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At the top of the Fifth Street stairs on Starr Hill, near the corner of Fifth and Kennedy streets, there's a movable 18-foot-tall sculpture of three men, three women and a bear called "Living Together in Peace." The work is just 14 years old, but if you had walked past anytime before last week, you would have sworn it was much older.
No preservatives were applied when it was originally carved, out of yellow cedar, and the rain forest climate quickly took its toll. The wood cracked. Seeds worked their way into the cracks. Algae, lichens and mold covered the base and the figures. The wood was rotting, and the warm cedar was black.
Starr Hill resident Bob King has made it his summer project to clean up "Working Together," and last week, with the sunny weather, he was able to finish a lot of the work. After scrubbing, spraying Lysol, applying fungus-killing borates, water-repellent and wood preservative, the cedar looks like wood again.
"I've walked by this thing every day; it's our local piece of art," said King, a hill resident for 10 years. "Everybody up here knows it and likes it, and it was kind of sad seeing it get in worse and worse shape."
King's supplies, $200 worth, were paid for by the Juneau-Douglas City Museum, which has a small amount of money in its budget to help with emergency repairs to public art. Curator of collections Ellen Carrlee sent him the same treatment the museum used a few years ago to clean Amos Wallace's "Harnessing the Atom" totem pole.
The museum owns four totem poles and is required to take care of them. Other public art pieces around the city are taken care of by whoever owns them. For some works, jurisdiction is unclear.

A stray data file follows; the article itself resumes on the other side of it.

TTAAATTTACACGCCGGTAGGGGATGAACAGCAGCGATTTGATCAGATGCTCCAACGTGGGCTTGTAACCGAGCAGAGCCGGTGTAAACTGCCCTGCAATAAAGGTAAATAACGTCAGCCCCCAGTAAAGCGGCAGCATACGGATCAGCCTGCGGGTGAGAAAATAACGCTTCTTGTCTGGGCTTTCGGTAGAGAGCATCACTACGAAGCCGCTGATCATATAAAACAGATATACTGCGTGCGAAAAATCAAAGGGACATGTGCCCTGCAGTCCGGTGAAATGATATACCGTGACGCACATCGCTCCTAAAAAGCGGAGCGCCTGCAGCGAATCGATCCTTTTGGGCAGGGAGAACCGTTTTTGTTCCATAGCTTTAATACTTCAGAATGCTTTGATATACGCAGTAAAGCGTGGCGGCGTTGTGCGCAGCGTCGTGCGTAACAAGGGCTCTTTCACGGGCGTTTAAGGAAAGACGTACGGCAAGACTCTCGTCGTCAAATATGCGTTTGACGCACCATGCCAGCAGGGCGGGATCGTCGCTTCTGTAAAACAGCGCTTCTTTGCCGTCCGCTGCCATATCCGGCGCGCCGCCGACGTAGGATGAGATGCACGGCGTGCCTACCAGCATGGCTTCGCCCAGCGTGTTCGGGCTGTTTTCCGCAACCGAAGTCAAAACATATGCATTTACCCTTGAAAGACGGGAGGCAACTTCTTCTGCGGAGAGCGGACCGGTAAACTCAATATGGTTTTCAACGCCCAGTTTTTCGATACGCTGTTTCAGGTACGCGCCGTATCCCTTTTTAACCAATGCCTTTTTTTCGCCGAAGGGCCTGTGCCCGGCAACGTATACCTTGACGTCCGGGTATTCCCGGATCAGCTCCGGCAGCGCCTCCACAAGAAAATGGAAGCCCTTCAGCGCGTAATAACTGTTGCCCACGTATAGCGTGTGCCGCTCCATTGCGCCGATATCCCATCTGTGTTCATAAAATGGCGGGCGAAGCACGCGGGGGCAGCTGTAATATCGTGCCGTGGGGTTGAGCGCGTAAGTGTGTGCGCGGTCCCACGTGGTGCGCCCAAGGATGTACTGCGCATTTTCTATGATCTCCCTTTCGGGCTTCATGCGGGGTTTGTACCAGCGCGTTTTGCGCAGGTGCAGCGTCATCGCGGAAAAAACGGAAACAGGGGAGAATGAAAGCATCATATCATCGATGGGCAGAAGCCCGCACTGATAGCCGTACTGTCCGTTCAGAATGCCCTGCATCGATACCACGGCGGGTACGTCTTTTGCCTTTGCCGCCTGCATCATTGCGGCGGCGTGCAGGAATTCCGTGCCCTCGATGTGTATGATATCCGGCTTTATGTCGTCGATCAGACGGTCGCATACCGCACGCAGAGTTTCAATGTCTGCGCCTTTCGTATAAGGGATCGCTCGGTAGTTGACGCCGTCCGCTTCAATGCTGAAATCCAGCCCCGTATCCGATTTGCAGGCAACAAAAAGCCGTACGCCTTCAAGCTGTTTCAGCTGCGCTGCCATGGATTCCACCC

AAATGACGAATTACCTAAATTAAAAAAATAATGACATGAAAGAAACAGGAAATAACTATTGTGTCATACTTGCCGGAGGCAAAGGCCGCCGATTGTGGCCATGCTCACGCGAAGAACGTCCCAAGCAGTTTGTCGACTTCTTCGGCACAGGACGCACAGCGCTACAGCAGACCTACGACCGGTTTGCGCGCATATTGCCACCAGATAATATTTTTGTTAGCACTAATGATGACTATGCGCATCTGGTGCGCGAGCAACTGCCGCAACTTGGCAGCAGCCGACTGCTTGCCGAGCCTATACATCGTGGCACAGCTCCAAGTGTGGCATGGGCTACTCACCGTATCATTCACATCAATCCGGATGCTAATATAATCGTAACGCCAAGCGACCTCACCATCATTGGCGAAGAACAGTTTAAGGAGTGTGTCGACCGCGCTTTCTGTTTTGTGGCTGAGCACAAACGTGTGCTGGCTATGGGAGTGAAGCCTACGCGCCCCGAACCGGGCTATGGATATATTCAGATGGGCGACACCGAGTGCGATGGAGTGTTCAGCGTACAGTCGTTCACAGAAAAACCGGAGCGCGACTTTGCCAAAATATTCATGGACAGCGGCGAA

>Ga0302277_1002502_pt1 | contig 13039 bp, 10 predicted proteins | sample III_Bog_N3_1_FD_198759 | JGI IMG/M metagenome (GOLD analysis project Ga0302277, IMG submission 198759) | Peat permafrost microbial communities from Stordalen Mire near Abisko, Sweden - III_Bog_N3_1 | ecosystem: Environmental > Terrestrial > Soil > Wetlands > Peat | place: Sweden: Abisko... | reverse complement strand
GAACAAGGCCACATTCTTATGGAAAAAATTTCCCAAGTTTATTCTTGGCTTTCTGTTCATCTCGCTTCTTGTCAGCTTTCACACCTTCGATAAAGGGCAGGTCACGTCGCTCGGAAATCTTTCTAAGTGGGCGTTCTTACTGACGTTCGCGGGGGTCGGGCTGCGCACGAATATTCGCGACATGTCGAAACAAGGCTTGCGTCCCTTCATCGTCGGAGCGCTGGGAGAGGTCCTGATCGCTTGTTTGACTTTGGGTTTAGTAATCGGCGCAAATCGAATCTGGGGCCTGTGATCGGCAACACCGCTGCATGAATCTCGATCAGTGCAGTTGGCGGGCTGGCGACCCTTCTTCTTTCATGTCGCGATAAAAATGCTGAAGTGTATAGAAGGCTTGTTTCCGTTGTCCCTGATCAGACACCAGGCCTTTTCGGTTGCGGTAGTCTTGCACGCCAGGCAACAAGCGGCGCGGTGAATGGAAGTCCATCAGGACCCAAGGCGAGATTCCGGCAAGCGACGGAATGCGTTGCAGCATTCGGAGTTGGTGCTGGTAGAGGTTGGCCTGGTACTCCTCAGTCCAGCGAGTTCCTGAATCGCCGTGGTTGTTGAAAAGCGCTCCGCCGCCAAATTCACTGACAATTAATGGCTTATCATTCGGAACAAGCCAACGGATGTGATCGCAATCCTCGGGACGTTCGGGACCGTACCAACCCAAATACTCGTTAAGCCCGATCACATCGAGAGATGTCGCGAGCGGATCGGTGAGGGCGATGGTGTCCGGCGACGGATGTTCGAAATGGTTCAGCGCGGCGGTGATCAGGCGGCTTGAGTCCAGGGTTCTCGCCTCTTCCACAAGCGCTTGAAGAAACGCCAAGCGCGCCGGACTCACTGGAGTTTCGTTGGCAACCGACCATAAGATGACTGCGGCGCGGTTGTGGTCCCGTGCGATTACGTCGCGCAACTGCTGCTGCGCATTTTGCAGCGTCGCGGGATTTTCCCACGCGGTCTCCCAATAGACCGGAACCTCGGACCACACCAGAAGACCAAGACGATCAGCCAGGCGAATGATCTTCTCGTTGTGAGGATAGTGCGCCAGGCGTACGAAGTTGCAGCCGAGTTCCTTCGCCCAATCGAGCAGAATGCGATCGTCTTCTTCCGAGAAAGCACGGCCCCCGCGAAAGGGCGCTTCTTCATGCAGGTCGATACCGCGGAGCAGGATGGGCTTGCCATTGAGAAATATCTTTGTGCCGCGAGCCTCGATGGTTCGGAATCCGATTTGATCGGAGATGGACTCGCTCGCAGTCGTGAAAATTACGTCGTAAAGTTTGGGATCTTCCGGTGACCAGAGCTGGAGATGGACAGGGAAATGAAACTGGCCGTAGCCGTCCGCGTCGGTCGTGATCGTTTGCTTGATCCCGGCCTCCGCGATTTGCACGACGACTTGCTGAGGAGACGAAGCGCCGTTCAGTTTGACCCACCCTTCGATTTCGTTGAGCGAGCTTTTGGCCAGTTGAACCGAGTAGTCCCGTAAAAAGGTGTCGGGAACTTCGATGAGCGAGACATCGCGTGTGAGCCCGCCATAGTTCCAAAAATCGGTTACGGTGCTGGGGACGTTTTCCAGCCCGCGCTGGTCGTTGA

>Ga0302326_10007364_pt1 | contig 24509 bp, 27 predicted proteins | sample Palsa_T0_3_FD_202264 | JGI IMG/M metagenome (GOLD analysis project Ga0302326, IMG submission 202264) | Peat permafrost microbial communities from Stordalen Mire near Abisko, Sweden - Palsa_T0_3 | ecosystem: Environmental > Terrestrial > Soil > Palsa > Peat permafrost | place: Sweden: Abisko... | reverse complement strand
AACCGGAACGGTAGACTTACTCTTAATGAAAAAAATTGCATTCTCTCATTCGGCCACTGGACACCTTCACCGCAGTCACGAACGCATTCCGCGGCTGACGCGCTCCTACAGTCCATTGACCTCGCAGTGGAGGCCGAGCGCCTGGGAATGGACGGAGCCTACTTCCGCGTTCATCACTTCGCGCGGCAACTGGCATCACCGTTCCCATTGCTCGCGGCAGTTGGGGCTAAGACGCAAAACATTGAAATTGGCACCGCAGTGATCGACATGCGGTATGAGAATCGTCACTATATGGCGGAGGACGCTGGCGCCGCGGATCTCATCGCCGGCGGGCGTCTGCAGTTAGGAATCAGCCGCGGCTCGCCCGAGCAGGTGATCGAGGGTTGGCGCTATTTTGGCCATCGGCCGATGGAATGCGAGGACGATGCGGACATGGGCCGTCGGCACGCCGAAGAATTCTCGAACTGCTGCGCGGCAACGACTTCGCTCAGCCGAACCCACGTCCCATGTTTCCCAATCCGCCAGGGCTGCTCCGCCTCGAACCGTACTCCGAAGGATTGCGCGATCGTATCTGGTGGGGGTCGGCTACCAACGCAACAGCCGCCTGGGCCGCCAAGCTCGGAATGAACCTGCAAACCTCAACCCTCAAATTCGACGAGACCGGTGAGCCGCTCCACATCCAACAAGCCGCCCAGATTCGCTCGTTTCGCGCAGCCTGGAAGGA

"Some things fall between the cracks, and this sculpture had fallen between the cracks," Carrlee said.
The Living Together in Peace sculpture was dedicated on July 4, 1991. Former Starr Hill resident Judy Cooper designed the work and commissioned artist Judd Mullady to carve it.
Cooper lived at the corner of Fifth and Kennedy streets, across from where the sculpture stands, for 30 years. She also commissioned Arthur Higgins to build the steel-and-wood nun and chicken art at Chicken Yard Park. A Quaker, Cooper has been active in the peace movement for much of her life and also served in the Peace Corps in Bolivia. Born in 1939, she's also lived through World War II, the Korean War and the Vietnam War. "Living Together in Peace" was dedicated four months after the first U.S. combat forces began returning home from Operation Desert Storm.
"It was partly my reflection on the world and wishing that we could all be living in peace rather than the conflicts that were already happening," said Cooper, who now raises sled dogs in Fairbanks, her home for the last seven years. "I put the bear in at the last minute because of the trouble we were having with garbage bears. They always come through here on Starr Hill, because it's so close to the woods."
At the time, Mullady lived on South Franklin Street and was making various sculptures. He now lives in Haines and was unreachable for comment. Cooper had seen his work in wood and approached him with her design. He found a large yellow cedar stump near Ketchikan and brought it back to town in his pickup, Cooper said. He inverted it, using the flared-out bottom for the figurines. He used a chainsaw for the first rough cuts.